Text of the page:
Colombia’s deputy technology minister on Sunday urged all in the country to update their security, saying he expected a second wave of ransomware attacks on Monday.
Friday’s attack of the so-called Wannacry virus affected 150 countries and at least 10 companies and one government agency within Colombia.
The so-called worm virus locks a computer and demands a $300 ransom for it to be unlocked.
Colombia’s chief of the National Police’s cybercrime department, Fredy Bautista, would not specify which companies and government agency had been affected by the attack.
The top official urged users of Microsoft Windows not to pay the ransom, but failed to offer an alternative solution in the event of an infection.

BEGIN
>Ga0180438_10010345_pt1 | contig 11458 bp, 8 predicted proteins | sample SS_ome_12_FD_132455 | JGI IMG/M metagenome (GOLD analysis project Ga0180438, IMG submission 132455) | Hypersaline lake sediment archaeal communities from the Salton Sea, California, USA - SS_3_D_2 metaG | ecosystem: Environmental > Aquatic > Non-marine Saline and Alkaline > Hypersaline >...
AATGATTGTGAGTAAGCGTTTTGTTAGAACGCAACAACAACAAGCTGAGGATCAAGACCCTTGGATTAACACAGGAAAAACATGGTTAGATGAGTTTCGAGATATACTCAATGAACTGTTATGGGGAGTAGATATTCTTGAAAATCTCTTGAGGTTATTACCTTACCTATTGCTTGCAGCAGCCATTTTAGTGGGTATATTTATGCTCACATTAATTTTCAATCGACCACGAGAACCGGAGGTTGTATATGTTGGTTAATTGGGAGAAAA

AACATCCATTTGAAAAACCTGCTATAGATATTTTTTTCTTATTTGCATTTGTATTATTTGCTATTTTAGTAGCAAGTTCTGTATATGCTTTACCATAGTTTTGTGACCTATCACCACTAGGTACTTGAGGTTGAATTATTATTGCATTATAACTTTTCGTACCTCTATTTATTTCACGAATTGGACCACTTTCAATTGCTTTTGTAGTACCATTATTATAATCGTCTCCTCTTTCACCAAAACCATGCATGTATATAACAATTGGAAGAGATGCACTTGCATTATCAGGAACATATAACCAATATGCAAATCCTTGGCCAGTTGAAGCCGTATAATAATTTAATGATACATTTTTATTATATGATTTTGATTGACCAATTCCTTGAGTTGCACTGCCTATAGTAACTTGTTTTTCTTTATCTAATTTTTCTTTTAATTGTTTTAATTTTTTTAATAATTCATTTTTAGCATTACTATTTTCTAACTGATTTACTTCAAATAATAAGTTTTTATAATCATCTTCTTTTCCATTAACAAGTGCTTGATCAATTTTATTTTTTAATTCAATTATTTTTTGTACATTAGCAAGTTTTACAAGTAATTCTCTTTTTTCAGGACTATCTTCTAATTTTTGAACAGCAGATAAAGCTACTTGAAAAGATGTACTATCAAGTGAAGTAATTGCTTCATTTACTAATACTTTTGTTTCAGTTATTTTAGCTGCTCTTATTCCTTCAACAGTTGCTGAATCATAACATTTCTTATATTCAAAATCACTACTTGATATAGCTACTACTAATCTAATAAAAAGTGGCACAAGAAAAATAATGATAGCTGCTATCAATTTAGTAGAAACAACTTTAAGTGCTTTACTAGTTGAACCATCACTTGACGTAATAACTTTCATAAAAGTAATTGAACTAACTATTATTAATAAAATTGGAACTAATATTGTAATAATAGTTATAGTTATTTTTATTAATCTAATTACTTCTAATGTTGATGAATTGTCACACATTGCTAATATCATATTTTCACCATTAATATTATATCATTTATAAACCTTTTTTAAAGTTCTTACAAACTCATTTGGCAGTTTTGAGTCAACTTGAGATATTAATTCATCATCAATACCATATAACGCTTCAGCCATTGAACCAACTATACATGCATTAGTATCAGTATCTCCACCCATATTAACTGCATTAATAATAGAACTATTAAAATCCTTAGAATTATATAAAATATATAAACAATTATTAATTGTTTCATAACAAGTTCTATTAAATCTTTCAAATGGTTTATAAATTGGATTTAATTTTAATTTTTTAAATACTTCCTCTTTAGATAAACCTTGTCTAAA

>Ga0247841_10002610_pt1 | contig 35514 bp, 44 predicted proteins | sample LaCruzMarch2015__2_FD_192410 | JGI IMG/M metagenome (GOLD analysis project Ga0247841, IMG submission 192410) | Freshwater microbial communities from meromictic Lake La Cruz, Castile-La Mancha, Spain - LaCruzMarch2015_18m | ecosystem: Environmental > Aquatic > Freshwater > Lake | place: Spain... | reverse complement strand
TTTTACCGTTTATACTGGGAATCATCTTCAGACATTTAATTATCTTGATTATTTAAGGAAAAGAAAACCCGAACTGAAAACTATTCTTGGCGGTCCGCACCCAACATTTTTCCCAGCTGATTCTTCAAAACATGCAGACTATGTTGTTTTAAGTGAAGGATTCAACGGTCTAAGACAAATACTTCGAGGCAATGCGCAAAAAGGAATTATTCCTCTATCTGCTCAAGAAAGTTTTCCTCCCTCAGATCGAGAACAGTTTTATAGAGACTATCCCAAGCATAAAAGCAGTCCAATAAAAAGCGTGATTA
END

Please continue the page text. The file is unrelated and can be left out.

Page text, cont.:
“It is urgent we all update our Windows security,” Deputy Technology Minister Daniel Quintero said on Twitter, adding instructions on how to obtain security patches from Microsoft.
— DanielQuinteroCalle (@QuinteroCalle) May 14, 2017
BBC News on Sunday reported global fears of more attacks as people turn on their work computers on Monday morning.
Nevertheless, after offices in Europe had opened on Monday, the British public news outlet reported that “few” new infections had been reported.
Microsoft, which blasted US intelligence agency NSA for allegedly failing to prevent the theft of numerous cyber weapons kept by the cyberspy agency, said the Wannacry attack was a “wake-up call.”
“This attack provides yet another example of why the stockpiling of vulnerabilities by governments is such a problem,” Brad Smith, president and chief legal officer at Microsoft, wrote on his blog.
Friday’s attack effectively locked 200,000 computers worldwide. The ransomware hit hardest in Russia and China, and to a lesser extent in the UK and Germany.
Apart from Colombia, other South American countries affected by the global attack were Peru and Brazil, according to the BBC.